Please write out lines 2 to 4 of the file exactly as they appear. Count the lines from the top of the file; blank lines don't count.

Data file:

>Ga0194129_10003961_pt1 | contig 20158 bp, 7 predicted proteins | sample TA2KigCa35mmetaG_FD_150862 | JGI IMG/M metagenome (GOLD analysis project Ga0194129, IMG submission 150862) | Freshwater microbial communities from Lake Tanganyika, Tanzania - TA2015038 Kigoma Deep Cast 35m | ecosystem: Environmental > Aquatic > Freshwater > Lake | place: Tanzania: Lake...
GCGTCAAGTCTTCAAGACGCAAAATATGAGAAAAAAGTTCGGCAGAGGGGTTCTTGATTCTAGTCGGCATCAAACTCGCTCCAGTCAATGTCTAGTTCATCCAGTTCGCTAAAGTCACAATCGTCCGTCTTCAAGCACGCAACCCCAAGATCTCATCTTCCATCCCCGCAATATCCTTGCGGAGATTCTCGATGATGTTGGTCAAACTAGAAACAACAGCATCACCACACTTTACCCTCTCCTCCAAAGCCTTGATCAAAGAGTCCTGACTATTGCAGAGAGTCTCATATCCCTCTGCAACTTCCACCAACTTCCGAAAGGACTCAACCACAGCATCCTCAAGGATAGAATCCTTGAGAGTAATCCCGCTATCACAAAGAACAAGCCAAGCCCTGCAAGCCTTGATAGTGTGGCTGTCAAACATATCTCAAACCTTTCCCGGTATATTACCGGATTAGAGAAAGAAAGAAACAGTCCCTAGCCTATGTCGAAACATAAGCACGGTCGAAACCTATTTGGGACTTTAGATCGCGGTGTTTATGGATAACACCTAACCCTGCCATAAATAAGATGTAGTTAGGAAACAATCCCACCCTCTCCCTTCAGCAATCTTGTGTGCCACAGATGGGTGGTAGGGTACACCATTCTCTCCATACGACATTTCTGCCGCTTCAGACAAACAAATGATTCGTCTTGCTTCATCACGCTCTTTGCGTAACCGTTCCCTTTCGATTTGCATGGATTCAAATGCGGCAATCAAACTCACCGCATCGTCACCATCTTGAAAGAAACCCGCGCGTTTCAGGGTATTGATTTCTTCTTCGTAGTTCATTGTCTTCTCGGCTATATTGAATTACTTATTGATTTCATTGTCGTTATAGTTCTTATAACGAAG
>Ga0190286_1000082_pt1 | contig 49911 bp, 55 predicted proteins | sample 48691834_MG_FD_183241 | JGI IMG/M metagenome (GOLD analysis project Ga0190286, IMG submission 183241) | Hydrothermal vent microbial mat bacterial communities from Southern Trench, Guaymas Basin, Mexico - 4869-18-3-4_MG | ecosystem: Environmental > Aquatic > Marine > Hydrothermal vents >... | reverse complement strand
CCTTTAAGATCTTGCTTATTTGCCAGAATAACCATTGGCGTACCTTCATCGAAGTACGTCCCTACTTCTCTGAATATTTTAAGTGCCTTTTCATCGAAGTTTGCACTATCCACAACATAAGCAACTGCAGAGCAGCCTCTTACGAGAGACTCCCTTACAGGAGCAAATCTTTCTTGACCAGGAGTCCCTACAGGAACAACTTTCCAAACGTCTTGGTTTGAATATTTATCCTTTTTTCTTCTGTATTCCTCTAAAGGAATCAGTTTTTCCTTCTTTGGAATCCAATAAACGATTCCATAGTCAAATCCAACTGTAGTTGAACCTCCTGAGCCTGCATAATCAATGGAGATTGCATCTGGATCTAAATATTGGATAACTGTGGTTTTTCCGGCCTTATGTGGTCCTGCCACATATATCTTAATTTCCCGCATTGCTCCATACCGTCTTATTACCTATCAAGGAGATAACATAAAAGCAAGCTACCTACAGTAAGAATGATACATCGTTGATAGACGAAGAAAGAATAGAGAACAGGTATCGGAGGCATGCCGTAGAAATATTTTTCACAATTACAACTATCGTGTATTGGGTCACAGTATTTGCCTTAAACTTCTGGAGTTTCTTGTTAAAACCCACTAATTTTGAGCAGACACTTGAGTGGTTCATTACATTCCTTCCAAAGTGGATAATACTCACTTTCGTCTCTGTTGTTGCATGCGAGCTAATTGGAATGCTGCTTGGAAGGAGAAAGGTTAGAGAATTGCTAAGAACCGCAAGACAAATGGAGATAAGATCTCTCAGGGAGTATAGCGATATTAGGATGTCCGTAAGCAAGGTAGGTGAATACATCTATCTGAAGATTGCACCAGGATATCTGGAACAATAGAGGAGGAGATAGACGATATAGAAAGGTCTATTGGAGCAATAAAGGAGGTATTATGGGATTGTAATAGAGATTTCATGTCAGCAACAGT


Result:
GCGTCAAGTCTTCAAGACGCAAAATATGAGAAAAAAGTTCGGCAGAGGGGTTCTTGATTCTAGTCGGCATCAAACTCGCTCCAGTCAATGTCTAGTTCATCCAGTTCGCTAAAGTCACAATCGTCCGTCTTCAAGCACGCAACCCCAAGATCTCATCTTCCATCCCCGCAATATCCTTGCGGAGATTCTCGATGATGTTGGTCAAACTAGAAACAACAGCATCACCACACTTTACCCTCTCCTCCAAAGCCTTGATCAAAGAGTCCTGACTATTGCAGAGAGTCTCATATCCCTCTGCAACTTCCACCAACTTCCGAAAGGACTCAACCACAGCATCCTCAAGGATAGAATCCTTGAGAGTAATCCCGCTATCACAAAGAACAAGCCAAGCCCTGCAAGCCTTGATAGTGTGGCTGTCAAACATATCTCAAACCTTTCCCGGTATATTACCGGATTAGAGAAAGAAAGAAACAGTCCCTAGCCTATGTCGAAACATAAGCACGGTCGAAACCTATTTGGGACTTTAGATCGCGGTGTTTATGGATAACACCTAACCCTGCCATAAATAAGATGTAGTTAGGAAACAATCCCACCCTCTCCCTTCAGCAATCTTGTGTGCCACAGATGGGTGGTAGGGTACACCATTCTCTCCATACGACATTTCTGCCGCTTCAGACAAACAAATGATTCGTCTTGCTTCATCACGCTCTTTGCGTAACCGTTCCCTTTCGATTTGCATGGATTCAAATGCGGCAATCAAACTCACCGCATCGTCACCATCTTGAAAGAAACCCGCGCGTTTCAGGGTATTGATTTCTTCTTCGTAGTTCATTGTCTTCTCGGCTATATTGAATTACTTATTGATTTCATTGTCGTTATAGTTCTTATAACGAAG
>Ga0190286_1000082_pt1 | contig 49911 bp, 55 predicted proteins | sample 48691834_MG_FD_183241 | JGI IMG/M metagenome (GOLD analysis project Ga0190286, IMG submission 183241) | Hydrothermal vent microbial mat bacterial communities from Southern Trench, Guaymas Basin, Mexico - 4869-18-3-4_MG | ecosystem: Environmental > Aquatic > Marine > Hydrothermal vents >... | reverse complement strand
CCTTTAAGATCTTGCTTATTTGCCAGAATAACCATTGGCGTACCTTCATCGAAGTACGTCCCTACTTCTCTGAATATTTTAAGTGCCTTTTCATCGAAGTTTGCACTATCCACAACATAAGCAACTGCAGAGCAGCCTCTTACGAGAGACTCCCTTACAGGAGCAAATCTTTCTTGACCAGGAGTCCCTACAGGAACAACTTTCCAAACGTCTTGGTTTGAATATTTATCCTTTTTTCTTCTGTATTCCTCTAAAGGAATCAGTTTTTCCTTCTTTGGAATCCAATAAACGATTCCATAGTCAAATCCAACTGTAGTTGAACCTCCTGAGCCTGCATAATCAATGGAGATTGCATCTGGATCTAAATATTGGATAACTGTGGTTTTTCCGGCCTTATGTGGTCCTGCCACATATATCTTAATTTCCCGCATTGCTCCATACCGTCTTATTACCTATCAAGGAGATAACATAAAAGCAAGCTACCTACAGTAAGAATGATACATCGTTGATAGACGAAGAAAGAATAGAGAACAGGTATCGGAGGCATGCCGTAGAAATATTTTTCACAATTACAACTATCGTGTATTGGGTCACAGTATTTGCCTTAAACTTCTGGAGTTTCTTGTTAAAACCCACTAATTTTGAGCAGACACTTGAGTGGTTCATTACATTCCTTCCAAAGTGGATAATACTCACTTTCGTCTCTGTTGTTGCATGCGAGCTAATTGGAATGCTGCTTGGAAGGAGAAAGGTTAGAGAATTGCTAAGAACCGCAAGACAAATGGAGATAAGATCTCTCAGGGAGTATAGCGATATTAGGATGTCCGTAAGCAAGGTAGGTGAATACATCTATCTGAAGATTGCACCAGGATATCTGGAACAATAGAGGAGGAGATAGACGATATAGAAAGGTCTATTGGAGCAATAAAGGAGGTATTATGGGATTGTAATAGAGATTTCATGTCAGCAACAGT